Regicide: Peter Abelard and the Great Jewel

Written by David Boyle
Review by Anna Belfrage

After a clunky prologue, Regicide develops into a fast-paced and entertaining read, featuring the delightful Hilary the Englishman. Hilary is a clerk in holy orders whom we first meet when he loses his cushy job as tutor to the fair Alys. Said Alys has died, so Hilary is expelled from a life of comfort and sent on his way by Alys’s father, who can’t wait to be rid of him. Soon enough, Hilary’s life takes a more adventurous turn as he is dragged into events that start with foul death and end with Hilary travelling all the way to the Holy Land and back, always no more than a step or two ahead of his pursuers. Why is he being hunted? Because Hilary has been burdened with a task—and a secret—that could potentially threaten the rule of Henry I, King of England.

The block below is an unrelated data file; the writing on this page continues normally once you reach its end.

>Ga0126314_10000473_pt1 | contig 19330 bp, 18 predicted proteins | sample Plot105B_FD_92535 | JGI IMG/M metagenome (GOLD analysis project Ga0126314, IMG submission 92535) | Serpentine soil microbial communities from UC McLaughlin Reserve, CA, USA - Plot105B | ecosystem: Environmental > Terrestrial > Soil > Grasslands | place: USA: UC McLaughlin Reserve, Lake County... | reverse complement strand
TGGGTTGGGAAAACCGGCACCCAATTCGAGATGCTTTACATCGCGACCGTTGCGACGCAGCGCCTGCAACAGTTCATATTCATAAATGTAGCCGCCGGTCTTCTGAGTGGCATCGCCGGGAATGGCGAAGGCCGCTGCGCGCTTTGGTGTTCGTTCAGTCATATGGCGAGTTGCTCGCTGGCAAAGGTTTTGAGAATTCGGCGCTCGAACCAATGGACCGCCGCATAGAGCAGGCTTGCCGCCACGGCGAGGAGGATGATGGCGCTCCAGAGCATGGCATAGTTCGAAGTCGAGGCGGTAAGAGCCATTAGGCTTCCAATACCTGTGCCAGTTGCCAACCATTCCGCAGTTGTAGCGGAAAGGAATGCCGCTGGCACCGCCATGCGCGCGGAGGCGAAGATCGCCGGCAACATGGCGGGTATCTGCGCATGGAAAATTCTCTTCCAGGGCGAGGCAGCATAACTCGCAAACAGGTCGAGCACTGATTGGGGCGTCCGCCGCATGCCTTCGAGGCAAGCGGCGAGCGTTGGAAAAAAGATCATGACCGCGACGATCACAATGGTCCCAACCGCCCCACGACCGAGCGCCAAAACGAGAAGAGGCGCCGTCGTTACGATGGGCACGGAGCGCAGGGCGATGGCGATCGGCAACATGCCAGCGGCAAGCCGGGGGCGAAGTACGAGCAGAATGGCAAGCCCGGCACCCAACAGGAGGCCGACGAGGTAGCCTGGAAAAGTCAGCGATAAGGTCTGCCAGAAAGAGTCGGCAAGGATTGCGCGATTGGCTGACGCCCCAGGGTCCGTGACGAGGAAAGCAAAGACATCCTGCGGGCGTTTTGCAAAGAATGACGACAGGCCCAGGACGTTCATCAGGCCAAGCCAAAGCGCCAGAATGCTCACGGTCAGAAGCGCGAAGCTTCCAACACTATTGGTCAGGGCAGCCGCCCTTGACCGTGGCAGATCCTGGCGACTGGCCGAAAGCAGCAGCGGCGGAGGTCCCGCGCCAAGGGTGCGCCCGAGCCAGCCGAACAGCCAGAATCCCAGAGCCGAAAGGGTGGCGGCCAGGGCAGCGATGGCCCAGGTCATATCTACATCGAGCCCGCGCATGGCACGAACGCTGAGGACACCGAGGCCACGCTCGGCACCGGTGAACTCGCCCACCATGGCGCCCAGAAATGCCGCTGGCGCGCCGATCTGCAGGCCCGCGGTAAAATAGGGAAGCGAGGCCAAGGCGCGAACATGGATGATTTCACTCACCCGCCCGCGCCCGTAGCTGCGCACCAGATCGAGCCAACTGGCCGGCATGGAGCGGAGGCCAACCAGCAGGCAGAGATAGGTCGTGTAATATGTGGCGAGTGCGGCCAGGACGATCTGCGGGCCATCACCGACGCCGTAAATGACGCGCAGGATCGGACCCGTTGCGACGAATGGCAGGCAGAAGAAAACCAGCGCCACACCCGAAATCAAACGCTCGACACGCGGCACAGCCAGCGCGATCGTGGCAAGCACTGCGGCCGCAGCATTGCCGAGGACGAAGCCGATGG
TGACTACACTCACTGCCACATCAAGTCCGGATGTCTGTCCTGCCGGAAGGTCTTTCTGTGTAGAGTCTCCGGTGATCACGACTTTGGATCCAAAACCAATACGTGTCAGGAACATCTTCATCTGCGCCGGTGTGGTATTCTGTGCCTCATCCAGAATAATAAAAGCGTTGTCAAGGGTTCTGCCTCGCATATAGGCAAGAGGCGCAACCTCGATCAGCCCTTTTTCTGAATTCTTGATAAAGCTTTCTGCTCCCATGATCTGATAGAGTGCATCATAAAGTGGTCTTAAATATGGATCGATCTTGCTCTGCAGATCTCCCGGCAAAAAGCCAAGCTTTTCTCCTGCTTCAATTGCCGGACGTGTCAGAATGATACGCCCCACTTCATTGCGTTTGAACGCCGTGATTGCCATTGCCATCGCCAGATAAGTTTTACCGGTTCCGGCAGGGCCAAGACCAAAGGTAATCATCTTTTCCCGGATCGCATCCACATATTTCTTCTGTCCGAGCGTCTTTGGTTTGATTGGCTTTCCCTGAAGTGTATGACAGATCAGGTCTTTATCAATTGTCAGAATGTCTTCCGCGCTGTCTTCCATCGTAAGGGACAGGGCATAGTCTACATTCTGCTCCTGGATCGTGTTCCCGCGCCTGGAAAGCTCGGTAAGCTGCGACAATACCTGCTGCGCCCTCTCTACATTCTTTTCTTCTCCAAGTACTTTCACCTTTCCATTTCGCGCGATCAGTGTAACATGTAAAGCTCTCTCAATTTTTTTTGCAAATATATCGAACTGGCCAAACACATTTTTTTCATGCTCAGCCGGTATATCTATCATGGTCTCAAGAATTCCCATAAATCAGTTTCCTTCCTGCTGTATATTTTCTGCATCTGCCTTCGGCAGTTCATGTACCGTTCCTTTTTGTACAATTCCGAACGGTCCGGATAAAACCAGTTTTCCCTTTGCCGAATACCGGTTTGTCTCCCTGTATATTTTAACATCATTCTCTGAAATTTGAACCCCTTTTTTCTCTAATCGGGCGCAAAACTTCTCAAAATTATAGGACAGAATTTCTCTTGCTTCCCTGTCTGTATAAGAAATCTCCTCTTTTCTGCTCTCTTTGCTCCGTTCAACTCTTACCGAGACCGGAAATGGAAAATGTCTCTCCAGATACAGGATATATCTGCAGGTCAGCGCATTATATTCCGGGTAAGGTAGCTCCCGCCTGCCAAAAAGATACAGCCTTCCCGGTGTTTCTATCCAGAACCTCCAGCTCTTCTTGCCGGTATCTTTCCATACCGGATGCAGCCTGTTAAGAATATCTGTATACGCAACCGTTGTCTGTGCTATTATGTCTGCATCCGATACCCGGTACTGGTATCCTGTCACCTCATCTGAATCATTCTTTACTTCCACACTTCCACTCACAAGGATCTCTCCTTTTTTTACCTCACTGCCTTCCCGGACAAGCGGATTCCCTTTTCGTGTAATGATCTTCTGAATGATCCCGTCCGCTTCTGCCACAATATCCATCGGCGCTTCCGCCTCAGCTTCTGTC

Hilary is not alone: with him travels Peter Abelard, a man recently forcibly separated from his beloved Heloise and some rather vital body parts. Still, Peter rises above all this and eagerly adds his intellect to Hilary’s increasingly desperate quest.

Mr Boyd is more than familiar with the events and people he depicts—from William Rufus’ death in 1100 to William the Atheling’s unfortunate death in 1120—and his zest and enthusiasm for his story and his characters makes this a compelling read, complete with vivid descriptions and an intricately wrought intrigue.

At times, this enthusiasm affects the writing negatively, resulting in incomplete, convoluted and confusing sentences, incorrect usage of pronouns and prepositions, and the odd anachronism: neither Stockholm nor Boeuf Bourguignon existed in the early 12th century. However, these are minor irritants, easily forgiven in a novel as charming and engrossing as this.